Product Netgear Powerline AV 500 kit (XAVB5001)
Specifications 500Mbps powerline networking, 1Gbps Ethernet port, 128-bit AES encryption, Homeplug AV and IEEE 1901 compliant, dimensions 86x67x40mm, weight 130g
Price £100 excluding VAT
LAUNCHED many moons ago in the US, Netgear's high-speed powerline networking kit has now finally had the necessary surgery to allow it to fit in a UK mains socket.
The Powerline AV 500 kit, which is a pair of identical adapters, claims speeds of up to 500 Mbps, although confusingly the adapters also proclaim 'Gigabit' on the front. This is just a reference to the Gigabit Ethernet port, but it's still a bit cheeky.
The adapters are built around the Atheros AR7400 Homeplug chip, which was launched in early 2010. This complies with the newly-ratified IEEE1901 global powerline standard and uses the OFDM modulation option for the physical (PHY) layer. There are two options in the standard, the other being wavelet modulation, which is used in Panasonic's HD-PLC products, but in keeping with the barmy world of standards, these two options will not work together. They also won't work with older Universal Powerline Alliance (UPA) products based on DS2 chips.
Atheros' chip achieves the higher speeds by using higher signalling frequencies, 2-68MHz compared to Homeplug AV, 2-28MHz. This is still much less than the 50-300MHz range used by the Gigle chips in the Solwise Mediaxtream Gigabit adapters we looked at in 2010.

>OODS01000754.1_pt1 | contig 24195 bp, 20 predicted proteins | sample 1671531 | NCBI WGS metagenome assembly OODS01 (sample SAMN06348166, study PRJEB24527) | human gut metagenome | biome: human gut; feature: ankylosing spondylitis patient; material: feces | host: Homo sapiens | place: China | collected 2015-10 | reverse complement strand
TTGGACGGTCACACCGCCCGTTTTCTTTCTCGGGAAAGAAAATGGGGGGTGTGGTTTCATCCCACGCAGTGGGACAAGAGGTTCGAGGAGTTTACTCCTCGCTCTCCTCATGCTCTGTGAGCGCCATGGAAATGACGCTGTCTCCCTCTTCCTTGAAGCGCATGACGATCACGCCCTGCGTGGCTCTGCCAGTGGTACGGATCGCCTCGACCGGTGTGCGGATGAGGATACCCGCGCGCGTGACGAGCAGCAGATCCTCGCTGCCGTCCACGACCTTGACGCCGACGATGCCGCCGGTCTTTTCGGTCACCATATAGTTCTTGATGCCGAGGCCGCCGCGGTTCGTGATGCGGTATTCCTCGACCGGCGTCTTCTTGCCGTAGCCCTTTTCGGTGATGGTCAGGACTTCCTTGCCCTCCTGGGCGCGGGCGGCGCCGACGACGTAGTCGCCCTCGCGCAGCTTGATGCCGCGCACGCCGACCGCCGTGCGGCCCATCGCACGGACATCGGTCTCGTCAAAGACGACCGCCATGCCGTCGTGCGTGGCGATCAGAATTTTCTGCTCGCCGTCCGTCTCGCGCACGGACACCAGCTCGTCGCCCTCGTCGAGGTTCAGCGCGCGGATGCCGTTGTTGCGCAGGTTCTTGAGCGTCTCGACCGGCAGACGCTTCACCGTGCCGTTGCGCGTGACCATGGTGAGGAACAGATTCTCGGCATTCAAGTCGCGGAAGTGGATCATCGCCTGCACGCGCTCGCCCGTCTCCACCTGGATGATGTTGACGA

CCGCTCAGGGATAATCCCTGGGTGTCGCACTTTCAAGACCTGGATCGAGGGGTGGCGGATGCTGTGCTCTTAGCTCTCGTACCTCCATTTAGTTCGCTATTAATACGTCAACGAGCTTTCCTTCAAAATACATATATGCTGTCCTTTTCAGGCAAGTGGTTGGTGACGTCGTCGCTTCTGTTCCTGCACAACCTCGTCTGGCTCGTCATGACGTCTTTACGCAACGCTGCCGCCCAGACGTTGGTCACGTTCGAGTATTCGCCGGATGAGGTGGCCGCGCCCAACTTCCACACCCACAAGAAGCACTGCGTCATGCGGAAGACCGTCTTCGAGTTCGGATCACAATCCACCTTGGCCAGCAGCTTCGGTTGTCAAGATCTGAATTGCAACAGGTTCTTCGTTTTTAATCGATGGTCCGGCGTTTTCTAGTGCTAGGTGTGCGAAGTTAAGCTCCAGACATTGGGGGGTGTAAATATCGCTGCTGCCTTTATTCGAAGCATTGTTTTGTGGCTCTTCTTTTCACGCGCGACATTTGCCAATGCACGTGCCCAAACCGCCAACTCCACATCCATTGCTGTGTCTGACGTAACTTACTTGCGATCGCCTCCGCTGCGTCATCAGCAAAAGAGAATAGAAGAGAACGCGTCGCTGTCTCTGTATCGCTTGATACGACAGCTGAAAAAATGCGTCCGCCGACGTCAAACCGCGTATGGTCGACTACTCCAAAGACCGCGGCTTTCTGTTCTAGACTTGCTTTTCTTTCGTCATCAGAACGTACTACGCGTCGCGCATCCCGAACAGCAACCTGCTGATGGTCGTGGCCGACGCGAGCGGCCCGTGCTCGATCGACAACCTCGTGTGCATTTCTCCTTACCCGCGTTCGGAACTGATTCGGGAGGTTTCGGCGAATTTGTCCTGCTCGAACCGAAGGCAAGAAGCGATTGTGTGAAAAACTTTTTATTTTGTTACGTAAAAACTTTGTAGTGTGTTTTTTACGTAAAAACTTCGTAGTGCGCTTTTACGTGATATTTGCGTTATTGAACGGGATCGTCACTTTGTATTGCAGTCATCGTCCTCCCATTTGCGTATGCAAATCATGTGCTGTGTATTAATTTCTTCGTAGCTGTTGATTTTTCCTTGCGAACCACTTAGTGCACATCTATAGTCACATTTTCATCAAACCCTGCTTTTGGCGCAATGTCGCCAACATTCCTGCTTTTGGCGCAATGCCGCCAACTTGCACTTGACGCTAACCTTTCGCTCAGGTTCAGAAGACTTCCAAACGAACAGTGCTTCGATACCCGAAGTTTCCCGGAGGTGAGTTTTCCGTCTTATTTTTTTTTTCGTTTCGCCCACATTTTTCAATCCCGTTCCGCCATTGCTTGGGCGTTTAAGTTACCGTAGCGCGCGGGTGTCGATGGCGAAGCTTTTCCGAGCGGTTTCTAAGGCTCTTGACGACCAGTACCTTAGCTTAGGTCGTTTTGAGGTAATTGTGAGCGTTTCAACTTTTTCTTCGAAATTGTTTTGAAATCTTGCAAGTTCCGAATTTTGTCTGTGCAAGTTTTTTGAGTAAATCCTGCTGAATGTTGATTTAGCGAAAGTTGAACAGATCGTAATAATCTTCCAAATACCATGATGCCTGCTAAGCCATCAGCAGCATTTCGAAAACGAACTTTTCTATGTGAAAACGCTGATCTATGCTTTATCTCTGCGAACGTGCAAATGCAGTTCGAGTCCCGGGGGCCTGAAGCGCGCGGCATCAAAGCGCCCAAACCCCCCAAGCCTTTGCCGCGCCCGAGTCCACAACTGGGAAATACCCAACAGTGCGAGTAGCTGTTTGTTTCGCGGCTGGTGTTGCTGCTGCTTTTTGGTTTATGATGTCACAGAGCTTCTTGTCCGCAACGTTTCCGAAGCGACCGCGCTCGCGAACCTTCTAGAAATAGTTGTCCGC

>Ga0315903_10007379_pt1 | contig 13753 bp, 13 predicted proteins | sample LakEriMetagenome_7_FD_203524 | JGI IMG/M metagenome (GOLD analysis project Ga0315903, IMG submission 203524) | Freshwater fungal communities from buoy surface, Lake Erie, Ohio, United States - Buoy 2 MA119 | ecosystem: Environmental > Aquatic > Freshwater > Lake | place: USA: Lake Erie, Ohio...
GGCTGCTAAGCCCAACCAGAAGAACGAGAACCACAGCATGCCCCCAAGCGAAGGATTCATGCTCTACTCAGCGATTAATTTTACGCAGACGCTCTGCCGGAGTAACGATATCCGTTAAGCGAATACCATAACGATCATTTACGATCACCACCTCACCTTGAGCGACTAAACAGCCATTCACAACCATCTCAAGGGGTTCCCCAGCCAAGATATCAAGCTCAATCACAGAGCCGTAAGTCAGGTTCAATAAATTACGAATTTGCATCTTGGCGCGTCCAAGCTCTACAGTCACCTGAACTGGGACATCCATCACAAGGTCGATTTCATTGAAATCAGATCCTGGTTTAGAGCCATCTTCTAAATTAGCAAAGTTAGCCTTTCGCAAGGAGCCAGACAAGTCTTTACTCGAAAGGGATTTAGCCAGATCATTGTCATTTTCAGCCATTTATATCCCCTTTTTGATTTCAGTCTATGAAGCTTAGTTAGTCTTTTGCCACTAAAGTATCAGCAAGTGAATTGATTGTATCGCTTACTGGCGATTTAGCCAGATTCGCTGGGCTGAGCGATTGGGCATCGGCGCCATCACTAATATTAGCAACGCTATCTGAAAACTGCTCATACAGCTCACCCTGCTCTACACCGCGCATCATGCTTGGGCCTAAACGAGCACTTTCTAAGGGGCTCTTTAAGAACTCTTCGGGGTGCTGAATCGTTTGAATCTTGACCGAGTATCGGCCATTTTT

In the box are the two adapters, two Ethernet cables and the utility software. The software isn't required for operation, but it does have some very handy features, such as the ability to set quality of service (QoS) parameters for each adapter, turn off the three LEDs or change the encryption keys. QoS priorities can be set either by MAC address, port number, 802.1Q LAN tag or IPv4 TOS fields. This is handy if you want to use the adapters to connect VoIP phones, for example.
We checked performance using the Passmark Performance Test 7.0 Advanced Network Test. With both adapters located on the same extension lead, they managed a very respectable 96Mbps average throughput.
Sticking them on two separate extensions with lots of other noisy power adapters, this dropped to 79Mbps, but was still commendably consistent during the test, with no big dropouts.
For comparison we did the same tests using one Netgear adapter and one Solwise Mediaxtream adapter, the updated version with new firmware. The best result on the same extension was 21Mbps, dropping to under 10Mbps on two noisy extensions. Just for fun, we also retested the updated Solwise kit on a single extension, and got a remarkable result of 130Mbps, so the Gigle-powered Solwise device still retains the speed crown.
Although the Netgear adapters are well put together, they are quite wide, making them a tight fit on an extension lead. For best results you should stick them in a dedicated wall socket, so perhaps this is a deliberate design decision. They work well, and the software is a good bonus if you need to manage several adapters. But they are more expensive than the faster Solwise Mediaxtream adapters.
Good and consistent performance plus useful software makes these powerline adapters the pick of the bunch if you need fast, reliable mains networking. µ
Good software utility, well screwed together, good performance in noisy conditions.
Tiny status LEDs are hard to see in daylight.
Bit too wide for most extension leads.
Uses 20 percent less power than traditional systems
It's becoming more prevalent in car research and development
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